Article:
There are many soft and quiet moments on "Alltounia," giving this album a more reflective tone. Tracks like "More" and the title track are steeped in meditative glory. The latter track especially. Bowed acoustic guitars and minimal percussion are reminiscent of Keijo, while the underlying sonic drone brings to mind My Cat is an Alien. It's a powerful combination and Donnelly puts his own, distinct spin on the whole affair. "More" is laced in trembling percussion and methodically picked guitars. It's like the silent build-up of tension before a massive thunderstorm. As you watch the black clouds on the horizon approach, you aren't quite sure how bad it's going to be. There's a defiant sense here, like you are forcing your nerves into submission, but in the end you lose out to the forces of nature. Donnelly's delicate balancing act pays off in spades.
One thing I've been noticing about Donnelly's work, not only as Terracid but in Brothers of the Occult Sisterhood, Ffehro, and Soarwhole as well, is that you can really hear that he is inspired by his surroundings in rural Australia. "Khepera" is like a journey over the Great Dividing Range and into the sun-soaked outback. A jews harp marks your steps while fleeting recorder notes hint at the birds flying overhead. It's a beautiful moment on "Alltounia," and with the underlying percussive thuds, it's truly magical. The other element of this homeland-inspiration is the proceeding track, "Talking Shadow Asking for Light." Not only does this piece have an awesome title, but Donnelly's frantic vocal incantations feel tribal in origin. He's channelling some serious ancient spirits here. Totally fucking mystical.
The more I listen to "Alltounia," the more I've grown to love it. It's an album that takes alot of attention. But once you've found the key and unlocked this psychedelic world, you're in for one hell of a ride. Terracid strikes again. 9/10" Brad Rose, Foxy Digitalis
"One fact I often overlook: Australia is huge. Terracid's Michael Donnelly appreciates his country's size, and he tries to invoke it on Alltounia. Donnelly has breathed the outback's open, heady air and exhaled it into this recording. His every instrumental gesture points to the space beyond the music - a wide, wobbly region dwarfing the noise from its center. But this is no ambient piece. Though apparently a solo project, Alltounia contains enough rattle, hiss, and hum to cast doubt on that claim.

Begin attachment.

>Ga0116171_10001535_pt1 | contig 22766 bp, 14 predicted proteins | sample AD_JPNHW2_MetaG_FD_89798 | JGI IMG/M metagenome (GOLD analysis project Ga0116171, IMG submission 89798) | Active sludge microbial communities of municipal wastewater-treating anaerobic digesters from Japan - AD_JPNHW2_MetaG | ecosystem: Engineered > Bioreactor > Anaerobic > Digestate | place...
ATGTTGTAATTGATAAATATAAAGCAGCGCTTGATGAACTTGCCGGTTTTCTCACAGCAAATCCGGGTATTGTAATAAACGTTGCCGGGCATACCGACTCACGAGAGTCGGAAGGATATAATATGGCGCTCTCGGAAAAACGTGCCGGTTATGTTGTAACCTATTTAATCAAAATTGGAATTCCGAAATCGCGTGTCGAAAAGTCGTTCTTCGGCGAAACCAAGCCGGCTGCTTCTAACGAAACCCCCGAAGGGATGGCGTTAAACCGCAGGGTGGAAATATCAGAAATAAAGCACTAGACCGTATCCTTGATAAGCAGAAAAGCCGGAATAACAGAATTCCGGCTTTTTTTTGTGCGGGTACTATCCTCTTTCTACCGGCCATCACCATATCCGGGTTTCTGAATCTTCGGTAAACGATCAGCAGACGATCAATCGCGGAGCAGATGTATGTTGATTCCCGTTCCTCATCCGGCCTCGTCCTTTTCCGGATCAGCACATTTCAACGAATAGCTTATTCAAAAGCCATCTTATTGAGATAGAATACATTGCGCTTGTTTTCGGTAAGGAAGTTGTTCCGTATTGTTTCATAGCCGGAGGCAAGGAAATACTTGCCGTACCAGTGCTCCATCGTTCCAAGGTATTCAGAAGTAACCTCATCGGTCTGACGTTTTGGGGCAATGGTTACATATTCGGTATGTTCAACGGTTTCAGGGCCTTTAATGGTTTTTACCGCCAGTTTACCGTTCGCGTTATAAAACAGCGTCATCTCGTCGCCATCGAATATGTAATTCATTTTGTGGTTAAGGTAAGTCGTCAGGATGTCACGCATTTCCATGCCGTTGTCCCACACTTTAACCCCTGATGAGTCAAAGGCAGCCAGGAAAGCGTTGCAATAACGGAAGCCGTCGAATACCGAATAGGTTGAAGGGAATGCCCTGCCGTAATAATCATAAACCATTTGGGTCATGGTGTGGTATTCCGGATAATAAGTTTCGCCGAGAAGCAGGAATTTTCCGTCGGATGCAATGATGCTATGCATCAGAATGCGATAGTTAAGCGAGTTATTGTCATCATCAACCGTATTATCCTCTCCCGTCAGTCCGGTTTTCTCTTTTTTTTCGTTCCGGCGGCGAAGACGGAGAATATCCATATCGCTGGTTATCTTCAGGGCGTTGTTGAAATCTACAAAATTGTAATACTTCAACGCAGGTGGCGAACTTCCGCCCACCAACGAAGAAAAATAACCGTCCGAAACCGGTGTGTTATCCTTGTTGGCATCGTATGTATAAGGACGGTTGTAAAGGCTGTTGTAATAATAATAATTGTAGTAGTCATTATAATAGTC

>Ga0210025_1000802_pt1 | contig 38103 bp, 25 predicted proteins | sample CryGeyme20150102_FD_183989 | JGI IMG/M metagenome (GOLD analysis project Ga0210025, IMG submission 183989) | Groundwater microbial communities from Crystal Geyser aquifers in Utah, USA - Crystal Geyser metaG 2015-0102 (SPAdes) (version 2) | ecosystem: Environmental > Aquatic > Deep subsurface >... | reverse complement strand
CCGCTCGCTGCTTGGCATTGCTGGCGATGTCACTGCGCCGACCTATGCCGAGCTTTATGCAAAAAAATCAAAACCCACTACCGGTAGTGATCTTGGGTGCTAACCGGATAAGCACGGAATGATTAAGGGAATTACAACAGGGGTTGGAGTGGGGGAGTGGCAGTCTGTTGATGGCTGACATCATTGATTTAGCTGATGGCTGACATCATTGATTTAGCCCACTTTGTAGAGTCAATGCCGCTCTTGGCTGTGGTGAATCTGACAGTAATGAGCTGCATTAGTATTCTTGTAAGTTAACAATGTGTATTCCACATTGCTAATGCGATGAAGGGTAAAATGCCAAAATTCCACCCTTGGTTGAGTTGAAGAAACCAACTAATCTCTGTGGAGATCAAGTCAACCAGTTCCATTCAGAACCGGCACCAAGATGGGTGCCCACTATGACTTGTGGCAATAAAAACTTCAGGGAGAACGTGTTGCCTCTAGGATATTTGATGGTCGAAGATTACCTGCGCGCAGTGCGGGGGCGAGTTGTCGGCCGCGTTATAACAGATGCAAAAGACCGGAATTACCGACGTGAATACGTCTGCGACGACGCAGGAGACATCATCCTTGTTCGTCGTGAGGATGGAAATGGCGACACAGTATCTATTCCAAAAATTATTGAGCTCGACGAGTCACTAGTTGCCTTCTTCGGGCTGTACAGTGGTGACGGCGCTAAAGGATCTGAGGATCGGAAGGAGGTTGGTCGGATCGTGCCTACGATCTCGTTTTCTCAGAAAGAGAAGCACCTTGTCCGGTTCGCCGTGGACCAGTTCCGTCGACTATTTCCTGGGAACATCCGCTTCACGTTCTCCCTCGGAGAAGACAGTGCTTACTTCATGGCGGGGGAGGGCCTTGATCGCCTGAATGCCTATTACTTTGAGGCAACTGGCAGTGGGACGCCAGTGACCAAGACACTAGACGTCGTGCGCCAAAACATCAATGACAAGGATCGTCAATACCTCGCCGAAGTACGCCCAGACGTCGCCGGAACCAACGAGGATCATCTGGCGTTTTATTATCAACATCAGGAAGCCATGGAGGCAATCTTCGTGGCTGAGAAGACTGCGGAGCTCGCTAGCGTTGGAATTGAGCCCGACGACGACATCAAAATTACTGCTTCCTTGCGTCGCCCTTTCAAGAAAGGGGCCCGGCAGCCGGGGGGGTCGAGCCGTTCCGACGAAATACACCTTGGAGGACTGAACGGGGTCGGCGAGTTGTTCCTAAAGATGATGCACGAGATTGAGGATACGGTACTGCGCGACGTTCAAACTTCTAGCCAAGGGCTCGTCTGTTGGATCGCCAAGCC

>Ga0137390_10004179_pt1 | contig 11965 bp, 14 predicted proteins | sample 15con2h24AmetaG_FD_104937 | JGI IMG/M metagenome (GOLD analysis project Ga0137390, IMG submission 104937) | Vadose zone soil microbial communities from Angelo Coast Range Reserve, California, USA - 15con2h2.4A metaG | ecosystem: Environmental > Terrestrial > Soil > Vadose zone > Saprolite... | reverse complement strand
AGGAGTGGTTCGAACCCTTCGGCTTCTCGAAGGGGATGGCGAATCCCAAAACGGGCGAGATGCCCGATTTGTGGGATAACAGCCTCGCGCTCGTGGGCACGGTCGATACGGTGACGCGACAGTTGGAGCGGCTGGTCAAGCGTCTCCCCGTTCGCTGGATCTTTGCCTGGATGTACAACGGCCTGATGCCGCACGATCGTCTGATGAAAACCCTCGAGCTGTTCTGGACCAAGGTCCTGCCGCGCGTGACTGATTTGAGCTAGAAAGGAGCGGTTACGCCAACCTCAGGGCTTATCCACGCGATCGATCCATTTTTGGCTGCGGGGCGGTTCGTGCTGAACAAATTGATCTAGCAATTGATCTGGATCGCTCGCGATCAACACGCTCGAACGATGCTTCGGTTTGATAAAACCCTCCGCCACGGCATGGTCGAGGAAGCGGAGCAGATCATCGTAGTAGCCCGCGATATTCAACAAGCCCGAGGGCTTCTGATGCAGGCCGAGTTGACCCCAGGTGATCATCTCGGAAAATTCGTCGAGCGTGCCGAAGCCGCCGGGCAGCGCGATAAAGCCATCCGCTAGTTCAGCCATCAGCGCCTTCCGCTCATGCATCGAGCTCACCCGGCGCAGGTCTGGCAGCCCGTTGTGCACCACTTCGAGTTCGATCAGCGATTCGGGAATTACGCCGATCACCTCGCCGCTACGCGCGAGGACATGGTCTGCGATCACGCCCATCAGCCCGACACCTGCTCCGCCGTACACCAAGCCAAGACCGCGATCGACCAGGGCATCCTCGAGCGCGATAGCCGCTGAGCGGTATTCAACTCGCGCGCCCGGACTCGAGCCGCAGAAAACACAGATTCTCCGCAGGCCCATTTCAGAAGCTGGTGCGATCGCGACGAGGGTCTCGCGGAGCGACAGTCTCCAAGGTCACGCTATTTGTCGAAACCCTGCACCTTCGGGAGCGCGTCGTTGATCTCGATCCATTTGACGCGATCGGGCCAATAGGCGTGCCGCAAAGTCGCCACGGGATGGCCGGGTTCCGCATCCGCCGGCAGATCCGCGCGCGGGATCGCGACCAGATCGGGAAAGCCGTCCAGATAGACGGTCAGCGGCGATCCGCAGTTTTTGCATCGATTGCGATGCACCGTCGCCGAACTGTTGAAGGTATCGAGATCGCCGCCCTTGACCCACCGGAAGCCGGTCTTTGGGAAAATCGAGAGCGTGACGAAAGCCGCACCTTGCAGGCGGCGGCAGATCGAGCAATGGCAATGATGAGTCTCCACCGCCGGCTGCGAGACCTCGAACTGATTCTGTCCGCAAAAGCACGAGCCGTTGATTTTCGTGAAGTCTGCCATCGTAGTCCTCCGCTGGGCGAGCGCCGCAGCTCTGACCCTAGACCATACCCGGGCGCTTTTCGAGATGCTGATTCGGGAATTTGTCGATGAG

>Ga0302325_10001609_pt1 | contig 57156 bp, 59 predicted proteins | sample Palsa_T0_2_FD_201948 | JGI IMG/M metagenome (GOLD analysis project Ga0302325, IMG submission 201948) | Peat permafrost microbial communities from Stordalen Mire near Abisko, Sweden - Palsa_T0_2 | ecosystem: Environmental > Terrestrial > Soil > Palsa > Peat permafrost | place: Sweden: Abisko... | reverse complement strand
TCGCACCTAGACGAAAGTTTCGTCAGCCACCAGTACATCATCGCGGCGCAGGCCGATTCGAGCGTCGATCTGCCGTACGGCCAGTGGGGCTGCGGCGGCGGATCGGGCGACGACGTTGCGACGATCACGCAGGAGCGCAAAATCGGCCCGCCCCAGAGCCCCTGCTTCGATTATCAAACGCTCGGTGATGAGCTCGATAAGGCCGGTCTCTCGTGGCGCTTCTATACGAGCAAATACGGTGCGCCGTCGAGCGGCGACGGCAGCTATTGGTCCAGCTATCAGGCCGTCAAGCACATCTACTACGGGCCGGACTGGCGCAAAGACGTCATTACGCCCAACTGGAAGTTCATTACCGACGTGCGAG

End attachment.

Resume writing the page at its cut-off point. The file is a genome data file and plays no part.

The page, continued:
Donnelly's searching fiddle occupies the foreground of much of this recording. It acts as an anchor, an emotive human pivot in an unsteady world of lurking unknowns. Percussion figures heavily in the music as well, but rhythm does not. The assorted bells, hand drums, and cymbals ricocheting through Alltounia do not support the music. Instead, by disappearing into dark corners, rolling over wavy hills, and scuttling like creatures over cracked earth, they delineate the space of the record.
Not a word is uttered over the forty minutes. Donnelly opens his mouth, but his language is pulled from within, twisted into moans and howls evaporating into the wind. It's as if the sound space invades him, coercing the individual into a reluctant submission to his environment. A powerful recording from a rising force in psychedelic music." Bryn Berge, Stylus Magazine
"Micheal Donnelly kombinerer eksperimentell folk og rock med en slags primitiv rituell greie som går hinsides det vi har vært i berøring med tidligere, Selv om det virker improvisert blir det aldri ukontrollert. Skygger av vokal, plukkende og glidende akustiske og elektriske gitarer, harpe, fele, myldrende perkusjon, mystiske blåseinstrumenter som til sammen blir en unik sound. Selv en sammenligning med en jam mellom Incredible String Band, John Cale's pre-Velvet Underground-skiver og Uton er ikke dekkende. Klart transeframkallende psykedelia som kan bli vanedannende. Gedigen!" Popopdrops